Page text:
Food & Entertaining - In Season

10 edible weeds to enjoy from the garden

Signe Langford

Ditch the herbicide and enjoy the nutritional benefits of "unwanted" plants sprouting up in the yard

The weed eater A-list

Violets: There are dozens of varieties of viola, from the tiny wild ones found springing up everywhere in cities to the pansies at your garden centre. Wild violet leaves are high in vitamin C and the flowers are pretty on a salad or cake—fresh or candied.

Garlic mustard:
Leaves have a light garlic flavour and are yummy raw or cooked.

Dandelions: Oh, why do we hate this little yellow flower so? The Brits make wine from the flowers and the Greeks sauté the leaves with garlic and olive oil for a delicious dish of healthy horta. The white sap is bitter, so discard the flower stems, but the young, tender leaves are just fine in a salad. The bigger, more leathery leaves need a bit of cooking.

Sorrel: NOT to be confused with wood sorrel or oxalis, which are not good eats. Real sorrel has been a fundamental ingredient in European and African cuisine for centuries: in soups, cooked with other greens, as an herb. In small quantities it is fine, but the plant does contain minute amounts of a toxin, so an all-sorrel diet is ill-advised.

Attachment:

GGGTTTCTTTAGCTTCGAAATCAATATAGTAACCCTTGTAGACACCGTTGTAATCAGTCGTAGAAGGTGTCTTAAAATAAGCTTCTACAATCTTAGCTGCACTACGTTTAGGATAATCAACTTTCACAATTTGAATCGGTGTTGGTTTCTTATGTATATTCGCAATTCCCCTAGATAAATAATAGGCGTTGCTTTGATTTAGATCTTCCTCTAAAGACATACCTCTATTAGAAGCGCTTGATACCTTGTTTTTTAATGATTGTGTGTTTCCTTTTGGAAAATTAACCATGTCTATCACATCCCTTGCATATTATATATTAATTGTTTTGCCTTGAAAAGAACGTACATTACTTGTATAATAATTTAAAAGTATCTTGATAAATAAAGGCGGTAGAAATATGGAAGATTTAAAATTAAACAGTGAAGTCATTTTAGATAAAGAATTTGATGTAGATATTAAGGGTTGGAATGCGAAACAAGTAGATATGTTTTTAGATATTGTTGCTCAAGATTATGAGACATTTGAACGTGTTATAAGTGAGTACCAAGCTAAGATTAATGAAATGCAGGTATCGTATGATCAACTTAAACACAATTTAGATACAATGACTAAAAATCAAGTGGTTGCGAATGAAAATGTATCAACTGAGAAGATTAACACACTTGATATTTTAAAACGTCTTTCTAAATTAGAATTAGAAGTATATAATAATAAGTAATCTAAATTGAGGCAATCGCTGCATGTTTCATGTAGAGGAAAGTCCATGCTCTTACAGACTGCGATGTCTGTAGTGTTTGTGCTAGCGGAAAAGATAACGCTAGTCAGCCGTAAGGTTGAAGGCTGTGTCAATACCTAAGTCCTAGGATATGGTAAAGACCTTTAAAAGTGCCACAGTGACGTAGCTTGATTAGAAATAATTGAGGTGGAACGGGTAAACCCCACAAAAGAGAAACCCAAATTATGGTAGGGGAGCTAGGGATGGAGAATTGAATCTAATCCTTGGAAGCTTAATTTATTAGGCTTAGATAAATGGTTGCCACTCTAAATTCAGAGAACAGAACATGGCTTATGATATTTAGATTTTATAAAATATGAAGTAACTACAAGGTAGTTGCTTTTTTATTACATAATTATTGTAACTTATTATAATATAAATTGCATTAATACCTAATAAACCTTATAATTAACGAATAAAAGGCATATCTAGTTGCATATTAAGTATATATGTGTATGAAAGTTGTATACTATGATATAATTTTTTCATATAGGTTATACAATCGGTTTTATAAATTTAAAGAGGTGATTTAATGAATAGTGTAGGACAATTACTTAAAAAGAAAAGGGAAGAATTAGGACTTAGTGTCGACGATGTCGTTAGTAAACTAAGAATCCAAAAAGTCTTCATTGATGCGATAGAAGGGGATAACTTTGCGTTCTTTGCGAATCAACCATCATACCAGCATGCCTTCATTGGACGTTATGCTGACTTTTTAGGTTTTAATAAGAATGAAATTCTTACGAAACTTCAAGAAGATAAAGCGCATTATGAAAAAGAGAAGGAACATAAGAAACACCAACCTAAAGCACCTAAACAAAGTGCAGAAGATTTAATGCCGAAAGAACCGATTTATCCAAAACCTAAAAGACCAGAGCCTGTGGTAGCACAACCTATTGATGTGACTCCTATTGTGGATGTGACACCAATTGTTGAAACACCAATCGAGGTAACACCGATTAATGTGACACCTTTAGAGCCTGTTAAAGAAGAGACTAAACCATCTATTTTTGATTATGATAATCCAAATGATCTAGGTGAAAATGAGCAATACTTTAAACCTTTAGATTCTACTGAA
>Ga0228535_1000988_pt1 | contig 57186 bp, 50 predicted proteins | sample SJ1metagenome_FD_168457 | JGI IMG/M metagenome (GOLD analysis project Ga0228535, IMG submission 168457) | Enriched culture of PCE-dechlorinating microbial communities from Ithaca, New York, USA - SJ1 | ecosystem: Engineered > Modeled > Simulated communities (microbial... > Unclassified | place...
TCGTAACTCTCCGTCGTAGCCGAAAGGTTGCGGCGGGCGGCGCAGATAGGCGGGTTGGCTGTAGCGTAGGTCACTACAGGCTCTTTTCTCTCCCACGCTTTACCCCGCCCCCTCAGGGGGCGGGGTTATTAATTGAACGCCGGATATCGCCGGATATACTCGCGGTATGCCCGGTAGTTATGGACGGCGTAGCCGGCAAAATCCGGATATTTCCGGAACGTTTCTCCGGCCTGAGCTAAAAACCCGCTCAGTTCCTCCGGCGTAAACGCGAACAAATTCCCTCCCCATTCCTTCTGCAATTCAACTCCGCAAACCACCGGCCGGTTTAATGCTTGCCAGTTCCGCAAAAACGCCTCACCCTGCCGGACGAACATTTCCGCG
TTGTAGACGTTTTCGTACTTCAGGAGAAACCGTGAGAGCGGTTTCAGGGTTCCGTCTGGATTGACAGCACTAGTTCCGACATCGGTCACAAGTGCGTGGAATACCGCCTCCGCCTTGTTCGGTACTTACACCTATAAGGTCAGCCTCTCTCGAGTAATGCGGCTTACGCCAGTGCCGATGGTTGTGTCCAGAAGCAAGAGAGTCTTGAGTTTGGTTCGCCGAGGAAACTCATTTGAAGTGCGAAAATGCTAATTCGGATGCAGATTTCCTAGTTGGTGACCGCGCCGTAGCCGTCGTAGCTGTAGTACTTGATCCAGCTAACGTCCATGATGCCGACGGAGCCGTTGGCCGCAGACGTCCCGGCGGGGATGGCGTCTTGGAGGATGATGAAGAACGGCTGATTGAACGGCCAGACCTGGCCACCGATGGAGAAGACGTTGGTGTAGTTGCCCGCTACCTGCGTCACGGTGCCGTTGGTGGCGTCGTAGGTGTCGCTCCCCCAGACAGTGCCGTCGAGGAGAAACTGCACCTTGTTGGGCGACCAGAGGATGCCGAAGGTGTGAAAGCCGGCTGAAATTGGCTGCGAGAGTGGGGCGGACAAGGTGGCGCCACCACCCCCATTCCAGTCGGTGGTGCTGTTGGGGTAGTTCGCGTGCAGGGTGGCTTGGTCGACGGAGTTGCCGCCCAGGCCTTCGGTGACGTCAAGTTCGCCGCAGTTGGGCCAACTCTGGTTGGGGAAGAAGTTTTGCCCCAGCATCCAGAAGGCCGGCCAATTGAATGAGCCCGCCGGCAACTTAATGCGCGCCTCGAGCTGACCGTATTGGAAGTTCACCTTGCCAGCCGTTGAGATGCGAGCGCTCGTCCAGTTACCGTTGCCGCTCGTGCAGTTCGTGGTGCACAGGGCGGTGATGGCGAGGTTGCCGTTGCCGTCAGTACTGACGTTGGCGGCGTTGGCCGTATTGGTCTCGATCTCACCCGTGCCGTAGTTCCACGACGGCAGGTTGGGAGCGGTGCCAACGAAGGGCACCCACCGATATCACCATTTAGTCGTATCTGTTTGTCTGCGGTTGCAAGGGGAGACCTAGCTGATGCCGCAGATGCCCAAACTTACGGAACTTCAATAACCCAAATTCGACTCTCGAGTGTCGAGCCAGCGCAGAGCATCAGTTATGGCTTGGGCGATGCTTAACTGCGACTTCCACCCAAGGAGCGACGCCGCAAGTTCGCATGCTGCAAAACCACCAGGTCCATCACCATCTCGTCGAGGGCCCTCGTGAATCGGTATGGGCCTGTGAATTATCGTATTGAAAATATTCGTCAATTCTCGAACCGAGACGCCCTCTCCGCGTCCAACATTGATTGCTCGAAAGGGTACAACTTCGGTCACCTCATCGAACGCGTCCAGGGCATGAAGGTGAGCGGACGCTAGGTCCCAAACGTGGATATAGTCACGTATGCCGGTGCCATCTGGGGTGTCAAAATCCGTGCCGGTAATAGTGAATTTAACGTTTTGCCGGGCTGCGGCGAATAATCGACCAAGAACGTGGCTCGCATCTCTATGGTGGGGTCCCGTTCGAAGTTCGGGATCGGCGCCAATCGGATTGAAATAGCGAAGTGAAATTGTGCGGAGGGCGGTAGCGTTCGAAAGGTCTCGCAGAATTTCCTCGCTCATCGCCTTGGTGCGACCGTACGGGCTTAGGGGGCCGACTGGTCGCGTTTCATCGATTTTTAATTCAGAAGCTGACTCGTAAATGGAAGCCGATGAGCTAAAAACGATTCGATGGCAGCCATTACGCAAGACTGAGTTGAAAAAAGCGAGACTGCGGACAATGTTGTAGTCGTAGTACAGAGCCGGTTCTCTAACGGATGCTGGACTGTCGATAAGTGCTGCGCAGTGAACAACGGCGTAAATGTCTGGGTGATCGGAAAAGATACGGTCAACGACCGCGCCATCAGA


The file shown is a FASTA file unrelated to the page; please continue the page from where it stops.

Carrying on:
In North America we regard this nutritional powerhouse as a pest, but for pretty much the rest of the world, it’s a vital grain and leaf vegetable. Like quinoa, amaranth grain provides a complete protein. You might already have some in your garden and not know it. As an ornamental, it’s called love-lies-bleeding.

Violet and garlic mustard images taken by Signe Langford.


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